To give yourself the best possible posture your body is capable of, try this experiment:

  1. Sit in a chair looking forward into a mirror.
  2. Now, imagine that someone is pulling a string from the top of your head, straight up.
  3. You should find that from the front, your nose lines up with your belly button.
  4. Your ears, shoulders and hips should also be level (this part is crucial).
  5. And from the side, there should be a straight line that goes through your ear, shoulder, hip and ankle.

Many of us will have some deviations from that norm, either because of poor habits, injuries or genetics. That’s when we need the help of a chiropractor in addition to exercise and lifestyle changes. Trust me, this is a preferable option to surgery due to those deteriorating joints I mentioned.

Once you know what good posture looks and feels like, you can – and please, SHOULD – take measures to minimize poor postures and correct for habits that contribute to poor posture. This applies to times when you’re both standing and sitting.

Do you often text? How about that day job, do you spend hours hunching over a laptop? Do you carry a 20 lb. baby, briefcase, or purse day-after-day-after-day? No wonder we all hurt! These types of things can put some serious wear-and-tear on our bodies.

So your homework for today is to stand in front of a mirror, and pull your body up tall, in all of its glory. I recommend that you have someone take a picture of you in your normal, relaxed posture from the front and side. Then, have them take another set of pictures after you pull that imaginary string up.

See how different that looks and feels? Now you know why your parents and teachers nagged you so much.

Coughs and Sneezes, Sniffles and Wheezes

Posted: 2629 days ago in Health

sickieIt’s cold and flu season.

What’s up with that? Why do we tend to get sicker during the colder months?

I’ve got a few of my own theories about that, and some common-sense remedies to keep you firing on all cylinders this winter.

Problema Uno:  

We get less sunlight – and therefore less Vitamin D than during the summer months.  Vitamin D has been found to have a significant effect on immune function, and since we tend to OD on sunscreen, we have few, if any, stores to get us through the winter.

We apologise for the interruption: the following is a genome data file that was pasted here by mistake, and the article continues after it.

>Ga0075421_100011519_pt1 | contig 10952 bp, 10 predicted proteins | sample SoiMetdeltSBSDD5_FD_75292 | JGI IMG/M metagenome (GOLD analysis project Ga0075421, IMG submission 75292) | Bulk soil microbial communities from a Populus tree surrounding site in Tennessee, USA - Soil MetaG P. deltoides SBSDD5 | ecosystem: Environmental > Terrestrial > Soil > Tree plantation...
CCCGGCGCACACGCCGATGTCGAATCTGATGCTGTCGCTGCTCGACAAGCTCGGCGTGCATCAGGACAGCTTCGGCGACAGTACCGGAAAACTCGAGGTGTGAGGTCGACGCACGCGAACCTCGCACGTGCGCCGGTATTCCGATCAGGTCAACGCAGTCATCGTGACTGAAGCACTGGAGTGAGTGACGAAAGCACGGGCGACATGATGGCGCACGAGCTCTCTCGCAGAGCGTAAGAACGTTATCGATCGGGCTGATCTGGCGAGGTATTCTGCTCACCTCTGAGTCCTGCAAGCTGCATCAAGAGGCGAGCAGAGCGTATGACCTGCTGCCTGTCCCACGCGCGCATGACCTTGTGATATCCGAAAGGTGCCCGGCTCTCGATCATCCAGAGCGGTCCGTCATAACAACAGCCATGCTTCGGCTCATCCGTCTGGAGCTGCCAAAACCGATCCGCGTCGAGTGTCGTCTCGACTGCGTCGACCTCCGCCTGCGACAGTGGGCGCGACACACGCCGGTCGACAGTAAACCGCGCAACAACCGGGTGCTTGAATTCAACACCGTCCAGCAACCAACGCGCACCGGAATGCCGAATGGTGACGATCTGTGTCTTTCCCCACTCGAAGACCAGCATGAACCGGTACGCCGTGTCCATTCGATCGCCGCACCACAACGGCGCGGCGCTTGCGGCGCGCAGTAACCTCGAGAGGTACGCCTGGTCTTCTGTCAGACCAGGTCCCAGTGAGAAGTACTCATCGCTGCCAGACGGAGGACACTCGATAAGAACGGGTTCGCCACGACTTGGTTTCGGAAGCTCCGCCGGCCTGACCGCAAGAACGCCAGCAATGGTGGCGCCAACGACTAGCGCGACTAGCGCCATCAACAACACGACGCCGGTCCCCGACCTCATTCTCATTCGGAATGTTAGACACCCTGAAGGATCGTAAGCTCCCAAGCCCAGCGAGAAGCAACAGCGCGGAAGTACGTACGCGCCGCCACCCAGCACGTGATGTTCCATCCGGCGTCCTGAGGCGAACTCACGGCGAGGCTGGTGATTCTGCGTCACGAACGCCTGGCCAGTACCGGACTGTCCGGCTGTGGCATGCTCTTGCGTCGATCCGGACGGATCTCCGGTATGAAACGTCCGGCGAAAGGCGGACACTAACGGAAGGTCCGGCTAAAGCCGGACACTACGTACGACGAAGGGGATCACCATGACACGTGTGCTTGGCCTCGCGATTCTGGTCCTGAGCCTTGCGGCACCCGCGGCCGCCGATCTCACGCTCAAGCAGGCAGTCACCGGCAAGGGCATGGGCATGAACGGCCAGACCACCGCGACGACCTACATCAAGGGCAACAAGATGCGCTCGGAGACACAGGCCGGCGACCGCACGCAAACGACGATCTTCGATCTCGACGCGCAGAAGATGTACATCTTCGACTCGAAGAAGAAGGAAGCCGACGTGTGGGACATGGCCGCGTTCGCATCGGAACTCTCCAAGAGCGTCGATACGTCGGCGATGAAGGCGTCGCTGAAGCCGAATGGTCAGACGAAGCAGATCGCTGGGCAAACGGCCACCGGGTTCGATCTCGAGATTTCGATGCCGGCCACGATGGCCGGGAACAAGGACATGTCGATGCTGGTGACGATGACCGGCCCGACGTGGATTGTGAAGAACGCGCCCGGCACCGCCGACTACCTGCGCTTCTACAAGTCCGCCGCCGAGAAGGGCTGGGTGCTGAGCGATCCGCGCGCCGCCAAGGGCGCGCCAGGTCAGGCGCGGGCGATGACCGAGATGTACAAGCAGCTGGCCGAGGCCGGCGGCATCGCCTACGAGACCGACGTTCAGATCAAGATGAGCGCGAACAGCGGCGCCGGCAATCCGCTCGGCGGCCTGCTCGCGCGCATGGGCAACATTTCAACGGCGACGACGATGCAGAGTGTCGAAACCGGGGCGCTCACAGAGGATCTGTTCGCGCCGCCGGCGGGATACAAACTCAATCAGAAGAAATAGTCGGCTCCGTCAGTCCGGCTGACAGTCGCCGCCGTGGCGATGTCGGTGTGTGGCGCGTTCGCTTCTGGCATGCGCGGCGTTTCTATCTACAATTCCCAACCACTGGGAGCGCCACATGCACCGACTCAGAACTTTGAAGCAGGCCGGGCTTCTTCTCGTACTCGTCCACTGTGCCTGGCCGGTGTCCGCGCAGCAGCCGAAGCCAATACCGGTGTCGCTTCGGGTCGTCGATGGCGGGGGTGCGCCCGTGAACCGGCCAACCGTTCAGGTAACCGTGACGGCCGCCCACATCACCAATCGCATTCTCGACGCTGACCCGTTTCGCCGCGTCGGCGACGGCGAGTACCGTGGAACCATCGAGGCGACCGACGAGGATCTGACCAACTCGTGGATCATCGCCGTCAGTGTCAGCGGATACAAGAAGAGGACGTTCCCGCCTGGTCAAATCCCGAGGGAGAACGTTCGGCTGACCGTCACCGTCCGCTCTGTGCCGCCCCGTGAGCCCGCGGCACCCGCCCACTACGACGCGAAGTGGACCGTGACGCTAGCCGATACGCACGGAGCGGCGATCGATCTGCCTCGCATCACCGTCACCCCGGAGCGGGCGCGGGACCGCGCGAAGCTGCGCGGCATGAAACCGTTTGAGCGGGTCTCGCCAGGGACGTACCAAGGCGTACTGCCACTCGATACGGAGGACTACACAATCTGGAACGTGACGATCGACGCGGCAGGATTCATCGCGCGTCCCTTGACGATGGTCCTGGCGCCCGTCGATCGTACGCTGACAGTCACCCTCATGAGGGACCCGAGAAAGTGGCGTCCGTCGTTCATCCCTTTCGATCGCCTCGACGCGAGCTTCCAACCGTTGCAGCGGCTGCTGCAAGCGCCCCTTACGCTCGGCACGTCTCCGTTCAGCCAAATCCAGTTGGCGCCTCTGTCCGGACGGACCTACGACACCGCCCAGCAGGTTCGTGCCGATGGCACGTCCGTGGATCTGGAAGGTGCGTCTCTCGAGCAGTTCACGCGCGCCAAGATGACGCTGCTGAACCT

Solution: Supplement with Vitamin D.  Some reliable sources say that unless we supplement, we are assumed to be deficient.

Problema Dos:  

We spend much more time indoors, breathing recycled/dry air. This dries out our mucous membranes making them more vulnerable and less effective at catching and expelling airborne disease.

Solution: Get fresh air as much as possible. Crack a window even on a cold winter’s day, heating bills be damned.  My German mother used to bundle us up until only our eyes and nose were exposed, and park us outside in the sun at every opportunity.

Problema Tres:

Sleep deprivation. We are hard-wired to sleep when it’s dark, but we tend to just fight through that all winter long. Fatigue wears a body down and increases its susceptibility to all disease.

Solution: Tired? Sleep! Don’t power through it, day after day, using sugar and caffeine to psych your body out.

The best defense is a great offense!  A defense paired with great nutrition, exercise, stress management, and a little attention to your parts and pieces through chiropractic, massage or acupuncture, etc. – and you can expect greater levels of health and fewer sick days this winter.

Oh – and don’t forget to wash your hands a LOT!

Baby Got Back

Posted: 2664 days ago in Wellness

BABYGOTBACKWe are a society of flexion.  

Flexors = the muscles in the front of your body. A.k.a., the muscles everyone loves to work. It’s sexy to have defined abs, so we crunch and plank till we puke.

Most everything we do on a day-to-day basis (sitting, driving, watching TV, etc.) also puts our bodies into a forward-flexed position. This constant flexion creates weak back muscles and a huge imbalance, not to mention schlumpy-looking posture.

To stay healthy and avoid looking like a question mark as you age, you must counteract all of the flexion in your life with extension.  

What does that look like? You’ll need to strengthen your extensor muscles – essentially the muscles on the back of your body – to keep you sitting and standing nice and tall.  Additionally, you’ll need to stretch your flexors.

There are a bunch of ways to practice extension, all the way from beginner to experienced. For example, imagine a backbend (the kind you used to do when you were little), that’s the perfect way to stretch your flexors. So, if you are an experienced yogi or gymnast, go for it!

If you’re a beginner, don’t panic, I have exercises for you too.

Here are my favorite stretches and strengtheners to keep you balanced and healthy:

yogaposesJust being conscious of something is often all that we need to address it. So the next time you’re working out, or even if you’ve just been sitting at your desk for more than an hour, remember to stretch your front AND strengthen your back.  

Your 80-year-old self will thank you for it!